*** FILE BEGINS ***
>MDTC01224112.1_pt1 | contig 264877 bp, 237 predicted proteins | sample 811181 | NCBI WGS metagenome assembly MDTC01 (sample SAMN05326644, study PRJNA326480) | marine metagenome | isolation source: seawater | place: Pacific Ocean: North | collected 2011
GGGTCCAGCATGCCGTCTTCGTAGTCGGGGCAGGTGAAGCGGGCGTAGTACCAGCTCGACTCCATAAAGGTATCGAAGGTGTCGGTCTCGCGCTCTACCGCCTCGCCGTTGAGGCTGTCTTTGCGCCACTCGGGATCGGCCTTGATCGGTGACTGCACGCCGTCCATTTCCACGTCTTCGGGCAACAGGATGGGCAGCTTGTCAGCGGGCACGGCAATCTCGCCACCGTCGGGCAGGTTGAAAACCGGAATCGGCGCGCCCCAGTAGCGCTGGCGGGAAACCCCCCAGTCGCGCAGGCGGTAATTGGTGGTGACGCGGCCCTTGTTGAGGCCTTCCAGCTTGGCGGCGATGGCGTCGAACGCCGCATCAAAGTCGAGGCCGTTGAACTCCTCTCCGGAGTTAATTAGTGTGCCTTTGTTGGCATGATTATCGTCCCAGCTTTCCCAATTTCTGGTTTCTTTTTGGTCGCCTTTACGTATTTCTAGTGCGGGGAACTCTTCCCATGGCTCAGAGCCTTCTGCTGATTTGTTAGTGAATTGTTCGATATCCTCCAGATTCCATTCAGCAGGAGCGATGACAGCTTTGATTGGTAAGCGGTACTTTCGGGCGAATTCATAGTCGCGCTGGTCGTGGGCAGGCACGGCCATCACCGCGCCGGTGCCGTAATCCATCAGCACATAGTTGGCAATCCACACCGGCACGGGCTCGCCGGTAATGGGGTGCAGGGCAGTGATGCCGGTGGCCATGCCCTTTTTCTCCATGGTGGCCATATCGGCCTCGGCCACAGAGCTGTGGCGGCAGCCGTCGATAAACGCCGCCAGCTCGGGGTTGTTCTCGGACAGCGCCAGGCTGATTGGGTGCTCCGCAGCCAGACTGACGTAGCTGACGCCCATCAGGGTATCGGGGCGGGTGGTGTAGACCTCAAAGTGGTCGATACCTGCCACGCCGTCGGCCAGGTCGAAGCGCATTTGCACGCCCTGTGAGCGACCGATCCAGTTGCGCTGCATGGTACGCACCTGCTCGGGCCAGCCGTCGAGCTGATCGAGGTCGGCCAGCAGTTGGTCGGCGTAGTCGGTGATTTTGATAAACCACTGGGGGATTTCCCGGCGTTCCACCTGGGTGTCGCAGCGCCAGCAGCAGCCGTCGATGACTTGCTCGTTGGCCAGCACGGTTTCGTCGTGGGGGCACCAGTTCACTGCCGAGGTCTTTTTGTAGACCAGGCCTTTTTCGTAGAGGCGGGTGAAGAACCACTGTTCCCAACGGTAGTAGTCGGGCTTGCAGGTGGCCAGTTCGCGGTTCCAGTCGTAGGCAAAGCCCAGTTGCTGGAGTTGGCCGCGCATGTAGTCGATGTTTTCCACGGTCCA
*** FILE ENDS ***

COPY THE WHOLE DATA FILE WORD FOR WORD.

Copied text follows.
>MDTC01224112.1_pt1 | contig 264877 bp, 237 predicted proteins | sample 811181 | NCBI WGS metagenome assembly MDTC01 (sample SAMN05326644, study PRJNA326480) | marine metagenome | isolation source: seawater | place: Pacific Ocean: North | collected 2011
GGGTCCAGCATGCCGTCTTCGTAGTCGGGGCAGGTGAAGCGGGCGTAGTACCAGCTCGACTCCATAAAGGTATCGAAGGTGTCGGTCTCGCGCTCTACCGCCTCGCCGTTGAGGCTGTCTTTGCGCCACTCGGGATCGGCCTTGATCGGTGACTGCACGCCGTCCATTTCCACGTCTTCGGGCAACAGGATGGGCAGCTTGTCAGCGGGCACGGCAATCTCGCCACCGTCGGGCAGGTTGAAAACCGGAATCGGCGCGCCCCAGTAGCGCTGGCGGGAAACCCCCCAGTCGCGCAGGCGGTAATTGGTGGTGACGCGGCCCTTGTTGAGGCCTTCCAGCTTGGCGGCGATGGCGTCGAACGCCGCATCAAAGTCGAGGCCGTTGAACTCCTCTCCGGAGTTAATTAGTGTGCCTTTGTTGGCATGATTATCGTCCCAGCTTTCCCAATTTCTGGTTTCTTTTTGGTCGCCTTTACGTATTTCTAGTGCGGGGAACTCTTCCCATGGCTCAGAGCCTTCTGCTGATTTGTTAGTGAATTGTTCGATATCCTCCAGATTCCATTCAGCAGGAGCGATGACAGCTTTGATTGGTAAGCGGTACTTTCGGGCGAATTCATAGTCGCGCTGGTCGTGGGCAGGCACGGCCATCACCGCGCCGGTGCCGTAATCCATCAGCACATAGTTGGCAATCCACACCGGCACGGGCTCGCCGGTAATGGGGTGCAGGGCAGTGATGCCGGTGGCCATGCCCTTTTTCTCCATGGTGGCCATATCGGCCTCGGCCACAGAGCTGTGGCGGCAGCCGTCGATAAACGCCGCCAGCTCGGGGTTGTTCTCGGACAGCGCCAGGCTGATTGGGTGCTCCGCAGCCAGACTGACGTAGCTGACGCCCATCAGGGTATCGGGGCGGGTGGTGTAGACCTCAAAGTGGTCGATACCTGCCACGCCGTCGGCCAGGTCGAAGCGCATTTGCACGCCCTGTGAGCGACCGATCCAGTTGCGCTGCATGGTACGCACCTGCTCGGGCCAGCCGTCGAGCTGATCGAGGTCGGCCAGCAGTTGGTCGGCGTAGTCGGTGATTTTGATAAACCACTGGGGGATTTCCCGGCGTTCCACCTGGGTGTCGCAGCGCCAGCAGCAGCCGTCGATGACTTGCTCGTTGGCCAGCACGGTTTCGTCGTGGGGGCACCAGTTCACTGCCGAGGTCTTTTTGTAGACCAGGCCTTTTTCGTAGAGGCGGGTGAAGAACCACTGTTCCCAACGGTAGTAGTCGGGCTTGCAGGTGGCCAGTTCGCGGTTCCAGTCGTAGGCAAAGCCCAGTTGCTGGAGTTGGCCGCGCATGTAGTCGATGTTTTCCACGGTCCA